Commercial parties often look down on citizens’ initiatives. With unfounded concerns about quality, they try to convince municipalities that building houses is really better left to the pros. They prefer to have maximum control and like to think they know what is best for the end user. That is of course always to their advantage. But times change and it often doesn’t work that way. People are becoming increasingly empowered and better informed and at the very least want freedom of choice and to actively participate.
I think the market should not be so afraid of those citizens’ initiatives. Because if people are allowed to organize their own homes and neighborhoods, they have the freedom to choose the home they want; the home that really suits them. This can be a turnkey, standardized, factory-built house. But it can also be a custom-designed and built house or a self-built house. People should have that freedom, subject to ecological limits and rules that guarantee safety and health.
I don’t want to lump all construction companies and developers together. There are wonderful companies that understand the values of the Tiny House movement and are eager to contribute to it. The same applies to housing associations. It is mainly the old guard that does not want to go along with the new economy.
TIMHouse project in Haarlem
Learning from nature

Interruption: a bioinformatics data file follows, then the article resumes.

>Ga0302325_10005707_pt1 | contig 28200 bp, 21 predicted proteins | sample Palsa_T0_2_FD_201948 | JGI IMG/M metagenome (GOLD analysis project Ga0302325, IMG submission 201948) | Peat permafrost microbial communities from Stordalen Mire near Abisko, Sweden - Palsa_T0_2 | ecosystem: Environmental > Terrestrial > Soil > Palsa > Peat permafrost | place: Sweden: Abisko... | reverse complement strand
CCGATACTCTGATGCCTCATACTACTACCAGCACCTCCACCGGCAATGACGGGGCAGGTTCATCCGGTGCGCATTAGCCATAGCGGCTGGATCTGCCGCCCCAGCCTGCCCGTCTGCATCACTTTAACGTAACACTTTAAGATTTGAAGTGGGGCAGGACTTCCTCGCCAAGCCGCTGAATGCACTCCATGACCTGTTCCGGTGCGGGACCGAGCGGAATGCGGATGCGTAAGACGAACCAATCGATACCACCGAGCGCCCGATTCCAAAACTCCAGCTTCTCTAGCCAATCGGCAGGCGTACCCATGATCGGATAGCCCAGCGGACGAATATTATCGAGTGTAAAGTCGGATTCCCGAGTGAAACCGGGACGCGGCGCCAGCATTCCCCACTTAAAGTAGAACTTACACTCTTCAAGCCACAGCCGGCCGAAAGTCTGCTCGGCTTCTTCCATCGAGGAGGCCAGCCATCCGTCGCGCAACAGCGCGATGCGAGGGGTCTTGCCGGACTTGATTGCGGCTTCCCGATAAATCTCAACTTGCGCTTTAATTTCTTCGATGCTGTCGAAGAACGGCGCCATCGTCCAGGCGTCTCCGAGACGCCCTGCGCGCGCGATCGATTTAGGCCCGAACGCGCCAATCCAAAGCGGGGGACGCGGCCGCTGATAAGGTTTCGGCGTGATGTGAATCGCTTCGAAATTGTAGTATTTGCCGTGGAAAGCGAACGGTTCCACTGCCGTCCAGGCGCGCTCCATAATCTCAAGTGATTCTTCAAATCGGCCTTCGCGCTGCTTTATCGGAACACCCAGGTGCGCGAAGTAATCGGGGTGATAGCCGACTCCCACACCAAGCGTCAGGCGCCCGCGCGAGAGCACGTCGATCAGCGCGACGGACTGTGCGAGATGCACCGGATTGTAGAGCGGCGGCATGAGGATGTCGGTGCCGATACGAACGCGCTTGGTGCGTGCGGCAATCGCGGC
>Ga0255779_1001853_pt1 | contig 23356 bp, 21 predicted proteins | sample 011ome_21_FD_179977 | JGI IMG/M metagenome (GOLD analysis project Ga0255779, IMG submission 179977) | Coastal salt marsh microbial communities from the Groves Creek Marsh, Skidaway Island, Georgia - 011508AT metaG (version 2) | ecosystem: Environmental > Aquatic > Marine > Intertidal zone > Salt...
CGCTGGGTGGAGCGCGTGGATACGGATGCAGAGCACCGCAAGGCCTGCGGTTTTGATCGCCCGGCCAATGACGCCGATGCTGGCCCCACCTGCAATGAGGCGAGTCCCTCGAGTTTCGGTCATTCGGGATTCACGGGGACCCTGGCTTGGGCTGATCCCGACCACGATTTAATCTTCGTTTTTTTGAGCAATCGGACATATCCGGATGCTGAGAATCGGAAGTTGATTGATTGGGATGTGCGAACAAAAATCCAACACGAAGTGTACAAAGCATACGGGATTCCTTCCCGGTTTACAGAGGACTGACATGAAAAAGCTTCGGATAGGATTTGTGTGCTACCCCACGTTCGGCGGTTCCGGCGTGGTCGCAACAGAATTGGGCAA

I’m a bit averse to terms like scaling up and rolling out, how about you? They are terms that come from the old system, which revolves around efficiency and making money. Select the most effective model as quickly as possible. Then copy + paste, paste, paste so we can tick that box and the problem is solved. Effectiveness is usually measured by low cost (including time) and high yield. Standardization is key. But this is very unnatural. People are not all the same. We are all unique — with different wishes, sizes, habits, needs and dreams for the future. And with different housing requirements.
Take a look at nature. We are increasingly finding out that we don’t know better than nature. Monocultures and increases in scale in the agricultural sector appear to be untenable on all sides. The soil is deteriorating, insect populations are declining at an alarming rate, the energy costs are huge, and the quality of the goods is only deteriorating. On the other hand, the more diversity there is, the healthier and more resilient nature is. If there are many different types of food and shelter available, nature is more resistant to pests, and attractive to many more species. Why should it be different for humans? We must learn from nature and not think we know better. We celebrate diversity by giving more space to citizens’ initiatives.
Tussentij, Tiny House project in Dordrecht
Solutions from society
One problem is that the people who make policies and important decisions that affect our daily lives and thereby our enjoyment of life are often miles away from our lives. It is therefore impossible for them to know what consequences those decisions will have for us. The people high up in the tree who have decided that it is best for us all to live in the city, and preferably in an apartment, probably do not themselves live in such an apartment in a concrete environment with noise on all sides and hardly any greenery… Just to name one example.
This is another important reason to give space to citizens’ initiatives. Because citizens’ initiatives directly reflect where policy fails and offer real solutions.
Photo by Lopke van de Reijt